For the past several years, conditions have been “ideal” for prospective business sellers, but the “tide” may be changing soon. Cheap debt and elevated use of leverage have pushed prices to record multiple levels which have remained on a steady plateau. But recent statements by Fed Chair Janet Yellen indicate that the Federal Reserve will raise interest rates later this year, in which case these elevated multiples will likely not last.
The average equity contribution in deal financing has declined steadily over the past two years, and debt multiples have increased. After remaining in the 3.4 – 3.5 x range from 2011-2013, average total debt rose to 3.8x last year and in the first 6 months of the current year, the multiple has continued to rise to 4.0x. When debt multiples rise, buyers must ensure the companies they purchase have sufficient earnings to service higher debt loads. As a result, they end up paying higher prices for the companies they purchase, companies with steady cash flow, limited capital investment requirements and potential for at least modest future growth and improvement.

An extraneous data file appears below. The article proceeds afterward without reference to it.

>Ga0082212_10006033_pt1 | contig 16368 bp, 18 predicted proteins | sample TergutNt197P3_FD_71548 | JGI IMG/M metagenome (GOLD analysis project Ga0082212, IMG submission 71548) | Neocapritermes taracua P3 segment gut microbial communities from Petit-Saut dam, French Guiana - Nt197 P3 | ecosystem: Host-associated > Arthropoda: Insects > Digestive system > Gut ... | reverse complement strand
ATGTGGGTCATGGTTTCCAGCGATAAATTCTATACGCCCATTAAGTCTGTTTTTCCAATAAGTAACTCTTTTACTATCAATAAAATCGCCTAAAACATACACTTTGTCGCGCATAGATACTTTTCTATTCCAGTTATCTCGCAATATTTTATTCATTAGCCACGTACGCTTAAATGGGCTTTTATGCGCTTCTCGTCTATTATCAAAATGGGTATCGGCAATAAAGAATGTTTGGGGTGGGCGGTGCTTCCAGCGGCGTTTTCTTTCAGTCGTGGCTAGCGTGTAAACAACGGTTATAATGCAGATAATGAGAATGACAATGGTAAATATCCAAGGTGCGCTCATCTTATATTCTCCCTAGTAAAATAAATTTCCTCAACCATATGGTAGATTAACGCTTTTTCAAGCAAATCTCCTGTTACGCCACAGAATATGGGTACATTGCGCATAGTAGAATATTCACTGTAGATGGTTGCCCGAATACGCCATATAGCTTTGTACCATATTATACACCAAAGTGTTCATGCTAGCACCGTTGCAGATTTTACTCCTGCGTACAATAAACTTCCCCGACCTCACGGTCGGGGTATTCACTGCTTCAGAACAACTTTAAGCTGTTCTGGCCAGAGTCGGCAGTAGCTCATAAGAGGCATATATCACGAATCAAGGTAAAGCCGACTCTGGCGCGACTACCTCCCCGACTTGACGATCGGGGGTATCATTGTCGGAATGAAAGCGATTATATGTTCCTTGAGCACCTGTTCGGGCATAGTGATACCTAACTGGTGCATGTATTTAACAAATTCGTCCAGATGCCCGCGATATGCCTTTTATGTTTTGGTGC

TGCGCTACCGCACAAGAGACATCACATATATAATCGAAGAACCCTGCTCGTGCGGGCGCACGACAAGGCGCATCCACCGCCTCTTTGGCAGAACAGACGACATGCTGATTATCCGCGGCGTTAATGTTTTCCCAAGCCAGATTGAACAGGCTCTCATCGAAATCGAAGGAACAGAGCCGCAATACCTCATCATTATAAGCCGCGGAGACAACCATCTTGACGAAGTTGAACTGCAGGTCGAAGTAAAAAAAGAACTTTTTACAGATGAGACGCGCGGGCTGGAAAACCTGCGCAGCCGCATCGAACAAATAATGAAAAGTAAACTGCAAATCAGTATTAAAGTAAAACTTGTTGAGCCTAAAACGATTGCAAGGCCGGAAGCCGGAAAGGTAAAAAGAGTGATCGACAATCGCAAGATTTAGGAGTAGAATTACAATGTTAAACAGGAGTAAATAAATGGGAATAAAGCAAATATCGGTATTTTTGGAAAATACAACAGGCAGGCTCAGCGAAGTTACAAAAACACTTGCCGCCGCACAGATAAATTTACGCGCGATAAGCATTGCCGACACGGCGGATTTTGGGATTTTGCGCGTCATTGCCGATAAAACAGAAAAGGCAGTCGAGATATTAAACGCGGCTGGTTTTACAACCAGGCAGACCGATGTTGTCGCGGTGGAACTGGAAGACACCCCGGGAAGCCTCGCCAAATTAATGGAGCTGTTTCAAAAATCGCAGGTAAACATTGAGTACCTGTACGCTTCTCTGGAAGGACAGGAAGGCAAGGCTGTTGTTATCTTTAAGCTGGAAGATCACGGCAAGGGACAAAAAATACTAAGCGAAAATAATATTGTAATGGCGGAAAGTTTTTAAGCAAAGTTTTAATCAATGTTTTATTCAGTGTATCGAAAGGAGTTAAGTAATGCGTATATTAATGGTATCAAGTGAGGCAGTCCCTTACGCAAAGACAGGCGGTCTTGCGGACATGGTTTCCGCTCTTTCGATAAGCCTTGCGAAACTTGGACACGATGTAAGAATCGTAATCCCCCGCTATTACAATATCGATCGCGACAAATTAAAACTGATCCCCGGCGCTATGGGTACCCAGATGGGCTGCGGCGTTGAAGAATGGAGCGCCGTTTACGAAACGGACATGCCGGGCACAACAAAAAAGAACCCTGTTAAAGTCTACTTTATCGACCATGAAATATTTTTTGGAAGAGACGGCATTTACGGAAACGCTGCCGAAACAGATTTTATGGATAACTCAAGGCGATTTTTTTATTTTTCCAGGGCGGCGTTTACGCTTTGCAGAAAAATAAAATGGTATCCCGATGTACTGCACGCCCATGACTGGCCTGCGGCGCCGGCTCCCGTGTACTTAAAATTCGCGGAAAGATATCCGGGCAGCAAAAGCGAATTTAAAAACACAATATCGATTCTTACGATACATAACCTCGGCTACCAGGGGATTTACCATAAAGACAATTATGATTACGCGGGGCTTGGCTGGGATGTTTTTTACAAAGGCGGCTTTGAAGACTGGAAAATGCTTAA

Competition for acquiring “best in class” businesses has been stiff between strategic and financial buyers alike, especially so with companies in the $10 million plus EBITDA range. With a coming change in the debt markets, some theorize that although the competition will still exist, financial buyers may be better poised to continue buying at these near record levels, at least for the near term.
In all likelihood, we won’t be able to predict the timing on condition change in valuation and debt support. Just know that there is only one direction in which it can move.